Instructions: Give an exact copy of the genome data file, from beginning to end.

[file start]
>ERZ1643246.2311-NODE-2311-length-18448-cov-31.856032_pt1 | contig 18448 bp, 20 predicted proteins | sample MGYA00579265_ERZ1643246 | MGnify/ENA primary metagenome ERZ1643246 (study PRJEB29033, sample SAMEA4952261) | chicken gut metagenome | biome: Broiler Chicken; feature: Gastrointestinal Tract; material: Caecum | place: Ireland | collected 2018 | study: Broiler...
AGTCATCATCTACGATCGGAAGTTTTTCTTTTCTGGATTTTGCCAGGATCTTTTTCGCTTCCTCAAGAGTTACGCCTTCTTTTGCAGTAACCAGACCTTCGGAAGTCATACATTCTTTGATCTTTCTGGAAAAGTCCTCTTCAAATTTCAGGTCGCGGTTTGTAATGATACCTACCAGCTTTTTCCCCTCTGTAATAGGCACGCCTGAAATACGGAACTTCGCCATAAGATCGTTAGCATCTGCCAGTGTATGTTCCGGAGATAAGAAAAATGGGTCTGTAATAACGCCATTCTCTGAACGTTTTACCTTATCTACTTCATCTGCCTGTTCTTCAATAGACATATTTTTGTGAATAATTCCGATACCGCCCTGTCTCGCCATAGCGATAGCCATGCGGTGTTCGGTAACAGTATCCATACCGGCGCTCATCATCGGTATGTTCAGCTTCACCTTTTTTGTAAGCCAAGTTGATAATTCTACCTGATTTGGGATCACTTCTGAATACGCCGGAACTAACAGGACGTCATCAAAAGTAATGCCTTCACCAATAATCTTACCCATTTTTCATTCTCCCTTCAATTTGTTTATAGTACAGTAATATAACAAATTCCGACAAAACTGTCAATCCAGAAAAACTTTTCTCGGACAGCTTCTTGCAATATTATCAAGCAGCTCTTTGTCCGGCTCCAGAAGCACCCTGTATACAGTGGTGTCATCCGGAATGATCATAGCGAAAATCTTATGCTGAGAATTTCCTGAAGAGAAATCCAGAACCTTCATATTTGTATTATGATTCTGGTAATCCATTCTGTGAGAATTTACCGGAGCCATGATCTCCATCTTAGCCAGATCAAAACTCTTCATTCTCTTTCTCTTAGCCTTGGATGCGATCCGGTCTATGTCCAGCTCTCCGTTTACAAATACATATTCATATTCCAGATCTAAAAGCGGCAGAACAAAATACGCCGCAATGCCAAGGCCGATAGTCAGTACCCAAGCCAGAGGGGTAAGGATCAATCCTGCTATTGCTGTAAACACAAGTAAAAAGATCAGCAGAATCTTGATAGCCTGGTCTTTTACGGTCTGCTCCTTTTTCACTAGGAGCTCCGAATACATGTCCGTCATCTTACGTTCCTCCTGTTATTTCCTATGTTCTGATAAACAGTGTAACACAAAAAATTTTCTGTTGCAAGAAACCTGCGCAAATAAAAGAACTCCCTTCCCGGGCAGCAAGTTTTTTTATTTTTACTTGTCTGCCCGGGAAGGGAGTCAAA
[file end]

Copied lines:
>ERZ1643246.2311-NODE-2311-length-18448-cov-31.856032_pt1 | contig 18448 bp, 20 predicted proteins | sample MGYA00579265_ERZ1643246 | MGnify/ENA primary metagenome ERZ1643246 (study PRJEB29033, sample SAMEA4952261) | chicken gut metagenome | biome: Broiler Chicken; feature: Gastrointestinal Tract; material: Caecum | place: Ireland | collected 2018 | study: Broiler...
AGTCATCATCTACGATCGGAAGTTTTTCTTTTCTGGATTTTGCCAGGATCTTTTTCGCTTCCTCAAGAGTTACGCCTTCTTTTGCAGTAACCAGACCTTCGGAAGTCATACATTCTTTGATCTTTCTGGAAAAGTCCTCTTCAAATTTCAGGTCGCGGTTTGTAATGATACCTACCAGCTTTTTCCCCTCTGTAATAGGCACGCCTGAAATACGGAACTTCGCCATAAGATCGTTAGCATCTGCCAGTGTATGTTCCGGAGATAAGAAAAATGGGTCTGTAATAACGCCATTCTCTGAACGTTTTACCTTATCTACTTCATCTGCCTGTTCTTCAATAGACATATTTTTGTGAATAATTCCGATACCGCCCTGTCTCGCCATAGCGATAGCCATGCGGTGTTCGGTAACAGTATCCATACCGGCGCTCATCATCGGTATGTTCAGCTTCACCTTTTTTGTAAGCCAAGTTGATAATTCTACCTGATTTGGGATCACTTCTGAATACGCCGGAACTAACAGGACGTCATCAAAAGTAATGCCTTCACCAATAATCTTACCCATTTTTCATTCTCCCTTCAATTTGTTTATAGTACAGTAATATAACAAATTCCGACAAAACTGTCAATCCAGAAAAACTTTTCTCGGACAGCTTCTTGCAATATTATCAAGCAGCTCTTTGTCCGGCTCCAGAAGCACCCTGTATACAGTGGTGTCATCCGGAATGATCATAGCGAAAATCTTATGCTGAGAATTTCCTGAAGAGAAATCCAGAACCTTCATATTTGTATTATGATTCTGGTAATCCATTCTGTGAGAATTTACCGGAGCCATGATCTCCATCTTAGCCAGATCAAAACTCTTCATTCTCTTTCTCTTAGCCTTGGATGCGATCCGGTCTATGTCCAGCTCTCCGTTTACAAATACATATTCATATTCCAGATCTAAAAGCGGCAGAACAAAATACGCCGCAATGCCAAGGCCGATAGTCAGTACCCAAGCCAGAGGGGTAAGGATCAATCCTGCTATTGCTGTAAACACAAGTAAAAAGATCAGCAGAATCTTGATAGCCTGGTCTTTTACGGTCTGCTCCTTTTTCACTAGGAGCTCCGAATACATGTCCGTCATCTTACGTTCCTCCTGTTATTTCCTATGTTCTGATAAACAGTGTAACACAAAAAATTTTCTGTTGCAAGAAACCTGCGCAAATAAAAGAACTCCCTTCCCGGGCAGCAAGTTTTTTTATTTTTACTTGTCTGCCCGGGAAGGGAGTCAAA